More than 150 male and female Reform rabbis on Thursday celebrated the cabinet’s approval of an egalitarian plaza at the Western Wall with a prayer service at the future site of non-Orthodox worship, even as the rabbinate came out against the planned area.

The Thursday morning prayers marked last month’s landmark government decision to allocate an expanded segment of the wall — located in an archaeological park known as Robinson’s Arch — for mixed-gender worship.

The rabbinate, breaking its silence Thursday, declared the new prayer site at Robinson’s Arch unlawful, according to the ultra-Orthodox Kikar HaShabat website. It was reportedly basing its opposition on a legal opinion which maintained that only the religious affairs minister has the authority to designate a new “holy site” in Israel.

The Chief Rabbinate Council convened a meeting Thursday, which concluded with a demand that the government freeze its plans at Robinson’s Arch until it consults with the rabbinate on the subject, according to the report.

But Gilad Kariv, the leader of the Reform Movement in Israel, said the rabbinate had already approved the decision to designate the mixed-gender area.

The Chief Rabbinate Council “is acting like it’s a branch of United Torah Judaism or Shas, rather than a state body,” he said in a statement, referring to the two ultra-Orthodox political parties in the government.

Illustrative photo of women dancing with a Torah scroll at the Western Wall, April 20, 2015. (Miriam Alster/Flash90)

Illustrative photo of women dancing with a Torah scroll at the Western Wall, April 20, 2015. (Miriam Alster/Flash90)

“The rabbinical establishment was involved in the discussions about the Western Wall compromise and gave its consent,” he maintained, while accusing it of “shameful cowardice.”

“The wave of incitement in the past weeks against Reform Judaism is not linked to the Western Wall or to mikvehs [ritual baths], but rather to the understanding and panic of Haredi wheeler-dealers over the fact that most of the Israeli public is sick of the Orthodox monopoly,” he said.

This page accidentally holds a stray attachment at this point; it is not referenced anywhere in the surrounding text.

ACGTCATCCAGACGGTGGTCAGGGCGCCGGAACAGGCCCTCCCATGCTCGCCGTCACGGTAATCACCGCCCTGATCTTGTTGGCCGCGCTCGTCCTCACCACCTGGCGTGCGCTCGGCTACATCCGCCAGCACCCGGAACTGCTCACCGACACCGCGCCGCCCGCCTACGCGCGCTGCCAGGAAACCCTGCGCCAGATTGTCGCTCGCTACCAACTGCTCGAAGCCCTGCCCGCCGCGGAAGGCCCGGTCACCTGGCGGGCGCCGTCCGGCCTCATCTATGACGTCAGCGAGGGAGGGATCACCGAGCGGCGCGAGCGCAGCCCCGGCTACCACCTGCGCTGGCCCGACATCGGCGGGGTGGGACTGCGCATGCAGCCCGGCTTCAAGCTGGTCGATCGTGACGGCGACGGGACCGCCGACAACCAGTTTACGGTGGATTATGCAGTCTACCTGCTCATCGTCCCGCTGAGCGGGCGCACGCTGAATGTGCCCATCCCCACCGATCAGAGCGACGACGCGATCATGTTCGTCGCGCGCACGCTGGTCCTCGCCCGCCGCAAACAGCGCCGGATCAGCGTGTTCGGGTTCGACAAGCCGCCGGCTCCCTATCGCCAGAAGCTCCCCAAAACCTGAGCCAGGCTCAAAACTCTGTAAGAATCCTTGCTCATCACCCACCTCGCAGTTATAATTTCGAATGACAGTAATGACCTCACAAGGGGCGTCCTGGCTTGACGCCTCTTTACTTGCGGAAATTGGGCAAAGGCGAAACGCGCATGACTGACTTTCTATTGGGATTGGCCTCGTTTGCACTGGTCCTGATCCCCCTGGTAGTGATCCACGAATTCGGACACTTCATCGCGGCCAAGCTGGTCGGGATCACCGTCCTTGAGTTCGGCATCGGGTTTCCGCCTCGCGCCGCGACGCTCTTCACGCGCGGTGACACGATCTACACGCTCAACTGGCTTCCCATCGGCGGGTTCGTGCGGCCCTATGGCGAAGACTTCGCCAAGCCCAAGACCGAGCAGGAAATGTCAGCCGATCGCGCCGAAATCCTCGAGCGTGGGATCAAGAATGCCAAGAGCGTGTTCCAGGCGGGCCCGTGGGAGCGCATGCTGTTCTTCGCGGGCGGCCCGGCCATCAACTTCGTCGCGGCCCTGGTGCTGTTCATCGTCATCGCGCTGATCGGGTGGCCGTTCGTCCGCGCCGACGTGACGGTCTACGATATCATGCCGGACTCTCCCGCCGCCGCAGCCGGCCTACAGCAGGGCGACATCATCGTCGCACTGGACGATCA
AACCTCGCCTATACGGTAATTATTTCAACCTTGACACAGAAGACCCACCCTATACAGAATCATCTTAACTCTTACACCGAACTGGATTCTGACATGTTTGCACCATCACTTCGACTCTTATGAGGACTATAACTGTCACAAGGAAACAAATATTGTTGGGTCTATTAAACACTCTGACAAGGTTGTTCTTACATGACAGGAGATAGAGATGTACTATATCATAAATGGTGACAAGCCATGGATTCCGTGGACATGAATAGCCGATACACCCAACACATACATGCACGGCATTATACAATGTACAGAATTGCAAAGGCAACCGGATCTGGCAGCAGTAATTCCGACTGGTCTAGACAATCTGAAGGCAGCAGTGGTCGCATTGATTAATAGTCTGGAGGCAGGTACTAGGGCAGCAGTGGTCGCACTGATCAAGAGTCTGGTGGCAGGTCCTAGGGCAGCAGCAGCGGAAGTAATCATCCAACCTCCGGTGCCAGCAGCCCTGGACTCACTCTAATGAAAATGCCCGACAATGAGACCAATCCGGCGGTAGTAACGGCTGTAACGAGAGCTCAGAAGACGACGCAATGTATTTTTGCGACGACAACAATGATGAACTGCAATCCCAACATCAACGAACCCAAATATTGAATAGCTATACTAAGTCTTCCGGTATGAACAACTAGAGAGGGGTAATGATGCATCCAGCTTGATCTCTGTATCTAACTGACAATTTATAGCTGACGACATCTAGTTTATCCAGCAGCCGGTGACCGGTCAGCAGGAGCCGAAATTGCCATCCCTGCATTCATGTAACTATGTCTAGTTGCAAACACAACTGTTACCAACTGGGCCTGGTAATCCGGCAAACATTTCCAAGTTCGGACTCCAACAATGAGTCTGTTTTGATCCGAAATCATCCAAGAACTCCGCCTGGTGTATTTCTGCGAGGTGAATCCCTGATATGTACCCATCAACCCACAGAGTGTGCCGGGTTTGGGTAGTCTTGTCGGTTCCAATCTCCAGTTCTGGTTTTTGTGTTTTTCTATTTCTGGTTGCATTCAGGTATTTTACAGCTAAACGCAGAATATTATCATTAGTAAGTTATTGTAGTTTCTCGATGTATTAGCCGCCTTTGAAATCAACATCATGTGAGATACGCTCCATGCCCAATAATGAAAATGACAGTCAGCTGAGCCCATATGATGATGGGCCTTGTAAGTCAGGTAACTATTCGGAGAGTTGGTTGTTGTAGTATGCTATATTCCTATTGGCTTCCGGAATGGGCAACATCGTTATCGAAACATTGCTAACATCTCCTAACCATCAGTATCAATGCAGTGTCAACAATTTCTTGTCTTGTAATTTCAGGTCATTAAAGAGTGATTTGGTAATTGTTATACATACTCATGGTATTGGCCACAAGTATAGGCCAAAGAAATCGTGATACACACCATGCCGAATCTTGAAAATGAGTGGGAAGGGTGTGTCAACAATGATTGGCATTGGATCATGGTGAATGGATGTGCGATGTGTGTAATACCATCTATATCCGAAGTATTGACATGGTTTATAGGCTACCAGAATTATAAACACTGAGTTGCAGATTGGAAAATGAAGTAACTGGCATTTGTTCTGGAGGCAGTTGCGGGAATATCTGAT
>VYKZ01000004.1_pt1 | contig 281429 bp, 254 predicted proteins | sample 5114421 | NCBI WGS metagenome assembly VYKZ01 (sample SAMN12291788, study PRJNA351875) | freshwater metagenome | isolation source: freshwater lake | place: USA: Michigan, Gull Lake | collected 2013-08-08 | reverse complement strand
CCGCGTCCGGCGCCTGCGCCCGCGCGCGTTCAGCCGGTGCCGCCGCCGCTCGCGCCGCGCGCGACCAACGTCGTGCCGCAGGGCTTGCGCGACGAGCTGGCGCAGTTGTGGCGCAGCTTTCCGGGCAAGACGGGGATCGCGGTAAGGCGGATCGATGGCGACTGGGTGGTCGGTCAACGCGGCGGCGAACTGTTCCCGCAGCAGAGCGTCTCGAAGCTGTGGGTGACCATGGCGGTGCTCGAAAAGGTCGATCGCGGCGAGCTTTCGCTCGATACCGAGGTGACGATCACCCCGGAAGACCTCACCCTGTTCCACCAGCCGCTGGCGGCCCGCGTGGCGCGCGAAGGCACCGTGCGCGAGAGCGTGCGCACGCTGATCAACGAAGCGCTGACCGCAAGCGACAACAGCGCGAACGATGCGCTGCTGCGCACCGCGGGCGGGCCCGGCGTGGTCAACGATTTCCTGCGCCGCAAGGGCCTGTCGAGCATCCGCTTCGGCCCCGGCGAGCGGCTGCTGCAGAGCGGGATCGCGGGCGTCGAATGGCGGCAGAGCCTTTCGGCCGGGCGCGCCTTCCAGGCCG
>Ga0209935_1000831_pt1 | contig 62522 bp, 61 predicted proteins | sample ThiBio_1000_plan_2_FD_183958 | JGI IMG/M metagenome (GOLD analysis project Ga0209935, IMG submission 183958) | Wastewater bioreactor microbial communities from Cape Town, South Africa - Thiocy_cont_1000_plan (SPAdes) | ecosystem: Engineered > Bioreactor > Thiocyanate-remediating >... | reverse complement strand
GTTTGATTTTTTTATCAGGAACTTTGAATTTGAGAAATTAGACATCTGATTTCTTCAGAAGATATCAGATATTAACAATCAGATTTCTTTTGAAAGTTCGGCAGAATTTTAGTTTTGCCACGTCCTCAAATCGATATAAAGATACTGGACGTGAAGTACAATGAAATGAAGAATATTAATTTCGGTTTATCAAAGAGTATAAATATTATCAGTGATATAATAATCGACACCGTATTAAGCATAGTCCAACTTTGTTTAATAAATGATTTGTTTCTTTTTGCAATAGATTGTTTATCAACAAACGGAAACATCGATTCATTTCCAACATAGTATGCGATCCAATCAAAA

In comments on Wednesday, Deputy Education Minister Meir Porush, also of the United Torah Judaism, reportedly termed Prime Minister Benjamin Netanyahu’s Monday meeting with the leaders of the Reform and Conservative movements to “a stab in the heart of true Judaism.” Fellow party member Yisrael Eichler on Tuesday likened Reform Jews to the mentally ill.

The landmark agreement on prayer at the Western Wall was approved by the government cabinet In January, and officially sets aside an egalitarian prayer space at the Orthodox-controlled holy site for the first time in Israel’s history. According to the government plan, a copy of which was obtained by The Associated Press, Israel will build a new plaza adjacent to the Orthodox prayer plaza.

The far-reaching plan, which advocates say marks unprecedented government support for liberal streams of Judaism, was backed by Netanyahu.

Talks over a plan to expand the non-Orthodox section of the wall began in April 2013. The negotiations were led by Jewish Agency chief Natan Sharansky and former cabinet secretary Avichai Mandelblit — now attorney general — and included representatives of the Reform and Conservative movements, the Heritage Foundation and Women of the Wall.

Almost three years later, the deal enacted last month calls for the creation of an “official and respected” 9,700-square foot prayer space in the non-Orthodox section of the Western Wall, running along a 31-foot segment of the wall, that Sharansky said will fit around 1,200 people. It will have a government-funded staff, Torah scrolls and other ritual objects, and be open to all forms of Jewish prayer. Sharansky estimated its construction could take up to two years.

Agencies contributed to this report.